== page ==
Canadian International lives up to billing with strong quartet of invaders

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October 10th, 2016

The winners of the 2014 Melbourne Cup (G1), 2015 Grand Prix de Paris (G1), and 2016 Hardwicke (G2), and a triple classic performer this season, comprise a robust raiding party for Sunday’s Canadian International (G1) at Woodbine.

To name them, as opposed to playing the resume game: Germany’s Protectionist, French-based Erupt, The Queen’s Dartmouth, and the Aidan O’Brien-trained Idaho are set to take on a select group of North Americans. Fan favorite The Pizza Man, Wake Forest, World Approval, reformed claimer Taghleeb (in lieu of stablemate Da Big Hoss), and Canada’s own Danish Dynaformer make it a projected field of nine, according to the Woodbine notes. Da Big Hoss, who was originally penciled in, will instead swerve Woodbine and wait for the Breeders' Cup Turf (G1).

We’ll have more on the Canadian International as the week unfolds, especially after Thursday’s draw. But in the meantime, here’s a brief overview of the international quartet.

Protectionist developed into a world-class stayer under Andreas Wohler’s tutelage. After capturing the 2014 Hansa-Preis (G2) and Prix Kergorlay (G2), he headed Down Under for a Cups campaign. The son of Monsun warmed up with a fourth in the Caulfield Cup (G1), which put him spot-on for the Melbourne Cup, and he rolled to a four-length decision over the venerable Red Cadeaux. Instead of returning home to Germany, Protectionist remained in Australia and joined Kris Lees, but was unhappy as an expat and totally lost his form in 2015.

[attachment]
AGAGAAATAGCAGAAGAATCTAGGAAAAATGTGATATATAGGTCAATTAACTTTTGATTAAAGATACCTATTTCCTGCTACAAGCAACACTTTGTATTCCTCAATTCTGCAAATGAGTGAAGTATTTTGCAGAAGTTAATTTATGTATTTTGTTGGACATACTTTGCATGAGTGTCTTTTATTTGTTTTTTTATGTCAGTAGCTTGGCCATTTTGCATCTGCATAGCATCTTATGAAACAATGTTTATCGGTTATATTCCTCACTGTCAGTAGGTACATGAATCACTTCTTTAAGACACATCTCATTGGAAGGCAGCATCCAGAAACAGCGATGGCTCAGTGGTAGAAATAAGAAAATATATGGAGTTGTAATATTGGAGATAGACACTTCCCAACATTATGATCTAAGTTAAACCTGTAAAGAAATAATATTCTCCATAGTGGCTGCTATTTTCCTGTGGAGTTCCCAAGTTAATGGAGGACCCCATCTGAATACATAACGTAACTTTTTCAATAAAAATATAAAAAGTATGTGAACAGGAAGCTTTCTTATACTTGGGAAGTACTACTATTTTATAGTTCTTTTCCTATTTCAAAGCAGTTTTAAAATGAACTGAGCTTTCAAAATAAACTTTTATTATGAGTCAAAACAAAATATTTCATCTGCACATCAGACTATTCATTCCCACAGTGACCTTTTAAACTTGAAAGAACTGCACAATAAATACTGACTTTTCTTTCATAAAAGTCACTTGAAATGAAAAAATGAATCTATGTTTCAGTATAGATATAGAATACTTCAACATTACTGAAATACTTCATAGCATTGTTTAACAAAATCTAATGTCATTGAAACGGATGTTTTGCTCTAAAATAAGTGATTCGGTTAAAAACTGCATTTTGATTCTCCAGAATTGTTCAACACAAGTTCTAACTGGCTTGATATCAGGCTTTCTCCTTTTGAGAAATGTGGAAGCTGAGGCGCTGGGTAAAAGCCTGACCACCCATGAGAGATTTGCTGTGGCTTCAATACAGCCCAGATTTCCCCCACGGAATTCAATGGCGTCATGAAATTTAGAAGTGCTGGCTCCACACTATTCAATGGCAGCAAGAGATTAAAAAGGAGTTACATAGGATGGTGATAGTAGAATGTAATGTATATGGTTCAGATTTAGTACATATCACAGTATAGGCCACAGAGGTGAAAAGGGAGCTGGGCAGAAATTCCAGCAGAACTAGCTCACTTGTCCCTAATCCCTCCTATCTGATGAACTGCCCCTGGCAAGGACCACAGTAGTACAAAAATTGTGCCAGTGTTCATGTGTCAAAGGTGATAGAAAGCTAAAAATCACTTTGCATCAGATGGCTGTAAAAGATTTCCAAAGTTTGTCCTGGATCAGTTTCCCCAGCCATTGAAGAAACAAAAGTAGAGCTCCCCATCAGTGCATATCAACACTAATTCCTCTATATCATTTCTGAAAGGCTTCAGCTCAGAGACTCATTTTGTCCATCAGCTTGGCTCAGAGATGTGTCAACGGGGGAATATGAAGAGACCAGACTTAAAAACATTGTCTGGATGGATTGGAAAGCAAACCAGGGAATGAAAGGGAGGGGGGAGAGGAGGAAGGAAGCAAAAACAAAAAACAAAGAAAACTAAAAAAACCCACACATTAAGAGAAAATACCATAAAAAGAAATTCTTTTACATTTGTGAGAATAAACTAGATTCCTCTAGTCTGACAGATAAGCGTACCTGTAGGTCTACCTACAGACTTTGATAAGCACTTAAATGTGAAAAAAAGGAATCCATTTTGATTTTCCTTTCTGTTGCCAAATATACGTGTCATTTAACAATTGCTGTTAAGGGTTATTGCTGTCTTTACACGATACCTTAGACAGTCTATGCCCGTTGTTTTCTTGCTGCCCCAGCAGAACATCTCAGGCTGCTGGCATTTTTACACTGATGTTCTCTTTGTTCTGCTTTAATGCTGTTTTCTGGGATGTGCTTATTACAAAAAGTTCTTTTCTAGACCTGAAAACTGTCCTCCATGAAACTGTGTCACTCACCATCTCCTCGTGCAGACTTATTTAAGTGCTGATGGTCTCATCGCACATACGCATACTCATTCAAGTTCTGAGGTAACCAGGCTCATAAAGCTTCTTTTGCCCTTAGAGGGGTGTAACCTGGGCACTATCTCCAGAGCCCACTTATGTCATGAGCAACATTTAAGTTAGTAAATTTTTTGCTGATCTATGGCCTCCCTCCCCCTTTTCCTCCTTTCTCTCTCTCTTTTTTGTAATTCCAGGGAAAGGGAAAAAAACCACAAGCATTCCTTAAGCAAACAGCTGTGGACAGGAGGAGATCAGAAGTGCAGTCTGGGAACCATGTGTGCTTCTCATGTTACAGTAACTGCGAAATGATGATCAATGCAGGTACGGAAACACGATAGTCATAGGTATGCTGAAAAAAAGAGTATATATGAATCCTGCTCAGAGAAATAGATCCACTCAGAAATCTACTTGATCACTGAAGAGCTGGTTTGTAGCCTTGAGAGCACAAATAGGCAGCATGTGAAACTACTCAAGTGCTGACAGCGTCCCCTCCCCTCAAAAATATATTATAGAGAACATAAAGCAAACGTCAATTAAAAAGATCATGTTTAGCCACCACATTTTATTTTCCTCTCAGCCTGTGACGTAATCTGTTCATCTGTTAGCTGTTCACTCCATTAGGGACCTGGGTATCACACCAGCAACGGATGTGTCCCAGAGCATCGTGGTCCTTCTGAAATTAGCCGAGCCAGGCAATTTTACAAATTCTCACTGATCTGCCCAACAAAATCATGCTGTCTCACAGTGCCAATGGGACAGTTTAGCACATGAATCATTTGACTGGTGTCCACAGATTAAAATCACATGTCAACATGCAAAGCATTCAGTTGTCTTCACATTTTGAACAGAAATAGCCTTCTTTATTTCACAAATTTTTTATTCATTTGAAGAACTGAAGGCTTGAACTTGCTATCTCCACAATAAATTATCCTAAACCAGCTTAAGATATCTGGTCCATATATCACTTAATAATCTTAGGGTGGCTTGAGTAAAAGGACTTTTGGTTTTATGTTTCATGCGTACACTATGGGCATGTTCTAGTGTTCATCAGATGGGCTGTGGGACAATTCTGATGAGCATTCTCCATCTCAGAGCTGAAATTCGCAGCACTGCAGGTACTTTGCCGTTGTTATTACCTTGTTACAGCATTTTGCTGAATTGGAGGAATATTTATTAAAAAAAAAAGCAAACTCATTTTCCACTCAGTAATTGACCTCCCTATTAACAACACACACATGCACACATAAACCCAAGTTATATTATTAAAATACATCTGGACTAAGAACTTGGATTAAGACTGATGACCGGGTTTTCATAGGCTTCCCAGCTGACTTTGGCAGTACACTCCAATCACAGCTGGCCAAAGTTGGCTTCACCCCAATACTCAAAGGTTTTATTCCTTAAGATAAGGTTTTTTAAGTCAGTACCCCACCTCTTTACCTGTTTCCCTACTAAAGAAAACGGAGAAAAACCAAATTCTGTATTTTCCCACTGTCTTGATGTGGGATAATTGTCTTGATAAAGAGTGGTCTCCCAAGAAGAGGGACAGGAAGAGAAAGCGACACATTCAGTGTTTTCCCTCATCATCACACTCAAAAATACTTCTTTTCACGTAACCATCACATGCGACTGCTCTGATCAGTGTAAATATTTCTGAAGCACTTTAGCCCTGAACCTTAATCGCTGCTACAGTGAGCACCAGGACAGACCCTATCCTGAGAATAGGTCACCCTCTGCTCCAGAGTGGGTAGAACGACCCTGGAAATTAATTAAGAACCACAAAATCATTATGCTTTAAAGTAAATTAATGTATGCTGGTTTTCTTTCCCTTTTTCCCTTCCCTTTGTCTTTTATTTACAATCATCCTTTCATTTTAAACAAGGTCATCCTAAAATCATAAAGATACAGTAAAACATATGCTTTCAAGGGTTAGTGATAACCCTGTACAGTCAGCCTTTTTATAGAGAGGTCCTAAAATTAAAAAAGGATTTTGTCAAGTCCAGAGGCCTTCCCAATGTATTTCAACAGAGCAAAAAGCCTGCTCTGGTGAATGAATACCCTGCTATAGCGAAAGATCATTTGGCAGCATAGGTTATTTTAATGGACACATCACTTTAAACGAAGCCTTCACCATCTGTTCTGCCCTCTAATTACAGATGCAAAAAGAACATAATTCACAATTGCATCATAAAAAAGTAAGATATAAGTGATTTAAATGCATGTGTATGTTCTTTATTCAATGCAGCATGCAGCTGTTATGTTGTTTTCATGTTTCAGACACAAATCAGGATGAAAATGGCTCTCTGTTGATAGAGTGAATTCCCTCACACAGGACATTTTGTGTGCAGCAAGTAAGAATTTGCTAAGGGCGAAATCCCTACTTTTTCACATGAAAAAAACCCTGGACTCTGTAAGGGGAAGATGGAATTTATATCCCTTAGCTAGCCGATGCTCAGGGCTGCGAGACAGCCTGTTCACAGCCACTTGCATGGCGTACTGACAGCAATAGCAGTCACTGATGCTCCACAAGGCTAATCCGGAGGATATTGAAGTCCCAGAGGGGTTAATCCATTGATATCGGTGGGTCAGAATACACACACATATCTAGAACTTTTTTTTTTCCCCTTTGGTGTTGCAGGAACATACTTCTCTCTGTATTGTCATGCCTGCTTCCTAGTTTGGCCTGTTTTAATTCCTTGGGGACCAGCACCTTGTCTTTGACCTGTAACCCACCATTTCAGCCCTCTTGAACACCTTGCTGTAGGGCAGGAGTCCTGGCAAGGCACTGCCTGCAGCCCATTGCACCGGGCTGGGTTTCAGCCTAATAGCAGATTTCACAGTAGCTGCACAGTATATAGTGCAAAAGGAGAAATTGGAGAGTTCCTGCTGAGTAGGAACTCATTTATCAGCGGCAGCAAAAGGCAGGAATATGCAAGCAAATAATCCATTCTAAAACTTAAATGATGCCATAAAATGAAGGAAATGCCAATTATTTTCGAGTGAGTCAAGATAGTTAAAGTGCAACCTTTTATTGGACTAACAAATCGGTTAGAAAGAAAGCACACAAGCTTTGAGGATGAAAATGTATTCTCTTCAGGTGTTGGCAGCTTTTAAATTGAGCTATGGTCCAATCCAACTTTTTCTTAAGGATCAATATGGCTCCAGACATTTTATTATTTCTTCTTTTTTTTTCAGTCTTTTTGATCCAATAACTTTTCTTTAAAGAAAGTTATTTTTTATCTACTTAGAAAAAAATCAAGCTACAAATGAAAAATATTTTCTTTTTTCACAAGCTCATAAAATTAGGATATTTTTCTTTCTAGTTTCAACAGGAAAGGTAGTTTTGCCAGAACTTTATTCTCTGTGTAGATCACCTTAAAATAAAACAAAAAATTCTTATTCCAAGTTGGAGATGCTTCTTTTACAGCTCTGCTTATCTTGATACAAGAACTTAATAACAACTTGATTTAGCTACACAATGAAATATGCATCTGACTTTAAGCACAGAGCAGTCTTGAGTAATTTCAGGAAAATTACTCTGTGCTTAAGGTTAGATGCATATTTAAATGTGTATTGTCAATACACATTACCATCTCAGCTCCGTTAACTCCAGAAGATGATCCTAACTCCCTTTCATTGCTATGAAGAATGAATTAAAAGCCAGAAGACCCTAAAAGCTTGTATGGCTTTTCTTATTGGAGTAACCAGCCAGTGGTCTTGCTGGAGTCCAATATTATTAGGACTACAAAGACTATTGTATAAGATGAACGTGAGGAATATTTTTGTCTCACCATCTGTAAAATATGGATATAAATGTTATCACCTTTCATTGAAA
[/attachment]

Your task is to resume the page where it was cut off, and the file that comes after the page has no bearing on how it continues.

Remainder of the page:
Reunited with Wohler, Protectionist wasted no time in regaining his old swagger. He brings a perfect three-for-three seasonal mark, and significantly for his Canadian International prospects, he’s still got the gears for 1 1/2 miles. Protectionist regained his title in the Hansa-Preis and outclassed them in a tactical Grosser Preis von Berlin (G1) on August 14.

Dartmouth, a son of Dubawi like Erupt, is a “typical Sir Michael Stoute improver.” That well-worn phrase aptly sums up Stoute’s penchant for nurturing late-developing prospects, bringing them along gradually in handicaps, and unleashing them at a higher level. The royal colorbearer has hit new heights as a four-year-old, opening the season with a hat trick in the John Porter (G3), Ormonde (G3), and Hardwicke (G2) over a less-than-cranked Highland Reel. The tables were turned next time in the King George, and Highland Reel stole the show under a crafty front-running ride. Dartmouth performed creditably in the circumstances to rally for third.

Stoute already had Woodbine circled on the calendar, with a potential Breeders’ Cup bid lurking, and accordingly gave Dartmouth a holiday. In his prep in the September 17 Legacy Cup (hitherto the mislabeled “Arc Trial”) (G3) at Newbury, Dartmouth was second to the capable three-year-old Algometer. He likely got just what he needed out of that tightener, and he’ll be primed to give Stoute his third straight Canadian International trophy after Hillstar (2014) and Cannock Chase (2015).